By Verne Harnish
FORTUNE -- When money is tight, turning to your best customers is often the smartest way to get cash flowing again. Look for ways to get customers to pay you up front for the things they are planning to buy in the coming 12 months, ideally for a whole year's worth of products or services at once. Even if you have to offer them a discount to pay ahead of time, it beats taking out a high-interest loan, which may be your only other option in today's tight lending climate.
Yes, it sounds crazy, but don't talk yourself out of this approach before you try it. Successful entrepreneurs do well because they're willing to ask for things that others won't.
I know this strategy works because I've been in this situation. My business suddenly lost a bunch of revenue overnight after 9/11. I asked 17 of my best customers to advance what they would spend with me that year, and they said yes. In return, I let them lock in that year's prices.
Meanwhile, take a close look at how you're managing cash flow so this doesn't happen again. The first entrepreneurial law of gravity is that growth sucks cash. It's easy to run out of money if you're doubling or tripling sales year over year. (If you haven't already read the 2001 Harvard Business Review article on the subject, you should.)
Cash is so critical that you should pay attention to it every day. Have your CFO or bookkeeper report on how much cash you have in the bank every morning -- with a brief explanation for what came in and came out in the last 24 hours -- and what's expected to come in and out over the next month. Online banking makes this very easy. If you're not paying attention to your accounts receivable and accounts payable every 24 hours, it's easy for trouble to sneak up on you. Getting daily reports on your cash flow can teach you more about your business than studying your P&L statements. In my own case, I found out how much I was acting as my customers' bank.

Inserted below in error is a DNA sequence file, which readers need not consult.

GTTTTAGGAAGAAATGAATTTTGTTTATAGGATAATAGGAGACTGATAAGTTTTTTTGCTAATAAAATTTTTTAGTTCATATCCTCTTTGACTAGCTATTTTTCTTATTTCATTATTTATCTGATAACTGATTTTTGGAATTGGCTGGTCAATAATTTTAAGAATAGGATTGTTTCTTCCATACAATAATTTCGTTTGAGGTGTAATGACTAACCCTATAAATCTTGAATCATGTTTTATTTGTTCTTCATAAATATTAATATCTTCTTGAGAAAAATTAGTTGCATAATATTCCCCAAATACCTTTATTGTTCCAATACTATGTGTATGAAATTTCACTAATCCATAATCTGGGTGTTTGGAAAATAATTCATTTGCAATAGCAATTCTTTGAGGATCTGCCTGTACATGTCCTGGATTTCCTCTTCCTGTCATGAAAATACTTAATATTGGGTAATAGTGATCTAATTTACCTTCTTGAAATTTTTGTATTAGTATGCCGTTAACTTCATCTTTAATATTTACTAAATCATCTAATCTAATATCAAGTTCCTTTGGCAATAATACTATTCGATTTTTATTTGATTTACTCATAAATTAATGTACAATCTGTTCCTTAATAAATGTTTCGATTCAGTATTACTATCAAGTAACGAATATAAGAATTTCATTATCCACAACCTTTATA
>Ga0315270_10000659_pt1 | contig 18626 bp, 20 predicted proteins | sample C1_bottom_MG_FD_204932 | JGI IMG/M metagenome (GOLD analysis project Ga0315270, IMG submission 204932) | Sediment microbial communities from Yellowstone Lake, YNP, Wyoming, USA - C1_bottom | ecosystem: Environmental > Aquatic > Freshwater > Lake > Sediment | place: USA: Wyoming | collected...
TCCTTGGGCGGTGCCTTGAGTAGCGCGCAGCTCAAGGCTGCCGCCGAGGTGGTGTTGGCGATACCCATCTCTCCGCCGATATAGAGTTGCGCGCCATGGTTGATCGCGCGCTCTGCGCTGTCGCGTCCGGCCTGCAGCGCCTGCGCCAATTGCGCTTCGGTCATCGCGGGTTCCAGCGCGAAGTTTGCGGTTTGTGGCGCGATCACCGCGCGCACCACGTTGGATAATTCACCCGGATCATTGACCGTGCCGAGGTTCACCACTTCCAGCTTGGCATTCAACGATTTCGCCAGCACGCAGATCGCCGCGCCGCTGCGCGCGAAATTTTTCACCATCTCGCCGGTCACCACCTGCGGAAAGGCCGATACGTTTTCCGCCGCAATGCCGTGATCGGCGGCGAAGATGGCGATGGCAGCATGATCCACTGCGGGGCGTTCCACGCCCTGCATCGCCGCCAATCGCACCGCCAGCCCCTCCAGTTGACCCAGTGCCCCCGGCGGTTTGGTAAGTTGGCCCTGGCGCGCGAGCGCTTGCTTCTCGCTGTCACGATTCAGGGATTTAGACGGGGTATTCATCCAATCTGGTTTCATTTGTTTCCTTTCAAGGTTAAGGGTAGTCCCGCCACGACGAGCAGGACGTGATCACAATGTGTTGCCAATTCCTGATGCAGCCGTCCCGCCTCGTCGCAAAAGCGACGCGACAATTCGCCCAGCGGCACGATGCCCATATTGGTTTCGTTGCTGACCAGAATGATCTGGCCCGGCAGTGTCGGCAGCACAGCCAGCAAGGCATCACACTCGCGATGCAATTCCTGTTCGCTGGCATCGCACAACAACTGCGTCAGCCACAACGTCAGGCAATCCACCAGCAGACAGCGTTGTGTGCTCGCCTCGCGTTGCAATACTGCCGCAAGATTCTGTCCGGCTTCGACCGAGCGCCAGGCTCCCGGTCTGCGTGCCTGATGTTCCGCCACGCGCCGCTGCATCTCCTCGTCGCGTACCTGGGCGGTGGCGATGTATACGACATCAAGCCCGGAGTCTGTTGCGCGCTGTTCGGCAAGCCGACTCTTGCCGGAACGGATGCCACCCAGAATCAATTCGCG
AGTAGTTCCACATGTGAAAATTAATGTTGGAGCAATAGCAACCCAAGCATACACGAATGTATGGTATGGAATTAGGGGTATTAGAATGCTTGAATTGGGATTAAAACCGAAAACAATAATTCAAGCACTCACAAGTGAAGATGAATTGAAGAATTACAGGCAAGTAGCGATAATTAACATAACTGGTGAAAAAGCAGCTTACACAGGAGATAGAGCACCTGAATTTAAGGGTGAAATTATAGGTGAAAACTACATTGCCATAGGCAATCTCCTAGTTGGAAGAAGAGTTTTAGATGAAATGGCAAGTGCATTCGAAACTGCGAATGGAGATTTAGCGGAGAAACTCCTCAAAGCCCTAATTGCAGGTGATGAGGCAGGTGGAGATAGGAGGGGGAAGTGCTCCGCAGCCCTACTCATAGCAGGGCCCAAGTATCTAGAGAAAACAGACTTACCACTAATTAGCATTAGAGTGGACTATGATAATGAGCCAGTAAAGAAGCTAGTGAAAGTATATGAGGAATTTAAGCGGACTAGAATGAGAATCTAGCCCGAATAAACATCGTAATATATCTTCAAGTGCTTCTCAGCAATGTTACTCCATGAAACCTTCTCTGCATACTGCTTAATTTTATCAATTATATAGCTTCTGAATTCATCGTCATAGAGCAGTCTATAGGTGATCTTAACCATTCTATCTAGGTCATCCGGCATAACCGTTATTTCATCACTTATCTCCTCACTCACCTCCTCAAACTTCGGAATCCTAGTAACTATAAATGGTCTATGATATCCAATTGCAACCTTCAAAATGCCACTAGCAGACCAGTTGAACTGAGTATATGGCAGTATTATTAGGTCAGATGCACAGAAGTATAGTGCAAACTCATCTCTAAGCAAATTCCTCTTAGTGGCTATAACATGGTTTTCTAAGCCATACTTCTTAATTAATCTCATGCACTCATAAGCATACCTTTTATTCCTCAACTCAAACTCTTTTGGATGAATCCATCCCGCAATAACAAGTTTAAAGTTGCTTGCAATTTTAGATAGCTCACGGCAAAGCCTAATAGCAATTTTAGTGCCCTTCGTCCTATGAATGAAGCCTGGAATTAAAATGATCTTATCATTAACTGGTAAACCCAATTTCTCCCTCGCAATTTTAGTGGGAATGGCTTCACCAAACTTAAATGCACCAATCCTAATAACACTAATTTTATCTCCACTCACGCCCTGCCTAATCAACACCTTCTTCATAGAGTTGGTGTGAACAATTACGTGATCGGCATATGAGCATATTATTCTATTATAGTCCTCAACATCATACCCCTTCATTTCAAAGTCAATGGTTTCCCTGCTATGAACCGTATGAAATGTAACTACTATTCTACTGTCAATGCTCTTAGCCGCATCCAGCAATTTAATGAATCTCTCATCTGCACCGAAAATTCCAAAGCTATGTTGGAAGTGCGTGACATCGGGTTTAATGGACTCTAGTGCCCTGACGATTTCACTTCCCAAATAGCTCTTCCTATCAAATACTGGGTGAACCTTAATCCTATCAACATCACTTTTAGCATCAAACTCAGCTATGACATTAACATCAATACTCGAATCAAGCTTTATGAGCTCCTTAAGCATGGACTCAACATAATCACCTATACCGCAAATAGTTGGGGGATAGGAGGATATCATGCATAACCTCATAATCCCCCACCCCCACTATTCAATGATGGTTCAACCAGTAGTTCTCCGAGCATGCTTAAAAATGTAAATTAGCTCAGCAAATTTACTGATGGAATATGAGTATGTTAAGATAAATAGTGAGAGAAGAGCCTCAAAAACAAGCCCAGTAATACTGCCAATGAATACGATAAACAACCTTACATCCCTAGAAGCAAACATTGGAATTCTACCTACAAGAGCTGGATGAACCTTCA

Conditions in any industry can change in a heartbeat, so building strong cash reserves should be a top priority. One of the key lessons from Jim Collins's Great By Choice is that the most successful companies maintain 3x to 10x the ratio of cash to assets and cash to liabilities of their competitors, so they can weather storms.
The recession after September 11 made me starkly aware that I needed more cash in reserve in my own company. During Microsoft's (MSFT) early days, Bill Gates decided that the company should keep enough money in the bank to be able to go a full year without revenue, so I followed his lead at my own company. After my 17 customers paid me in advance, I put enough cash to cover a year's worth of expenses in the bank -- and have kept it there ever since -- so I could sleep easier. Nothing ages an entrepreneur more quickly than being low on cash.
I also took a close look at my prices and realized they were too low. By raising them 25%, I increased my gross margins by 13 percentage points. Charging more enabled me to cover the cost of discounting the services I gave to those 17 customers. My customers didn't balk at the increase, and the healthier gross margins allowed us to grow. Of course, you've got to keep up your end of the bargain if you raise prices. You've got to deliver something customers don't want to do without.
Call it a parting shot. In our recent sit-down with the outgoing chief executive, he shares a few principles that have guided him over his 13 years leading the tech giant.
By Mary Jo Foley, special to Fortune
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A new book portrays Jeff Bezos as a tyrant. But the most successful tech titans, past and present, including Henry Heinz, have had a temper -- and it isn't always a bad thing.
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By Bill Powell, editor-at-large
FORTUNE -- Last year Warren Buffett and Bill Gates visited Beijing for what they thought would be the least controversial of reasons. They had arranged to have a private dinner with a group of rich, successful Chinese businessmen, and to talk with them about a subject that seems innocuous: philanthropy. The Chinese blogosphere caught wind of the dinner and MOREOct 10, 2011 5:00 AM ET
There were no big deals. There weren't even very many interesting conversations. The frustration of the media who cover the event was palpable. There was so little information and activity, in fact, that there wasn't even much for them to make up. They hate that.
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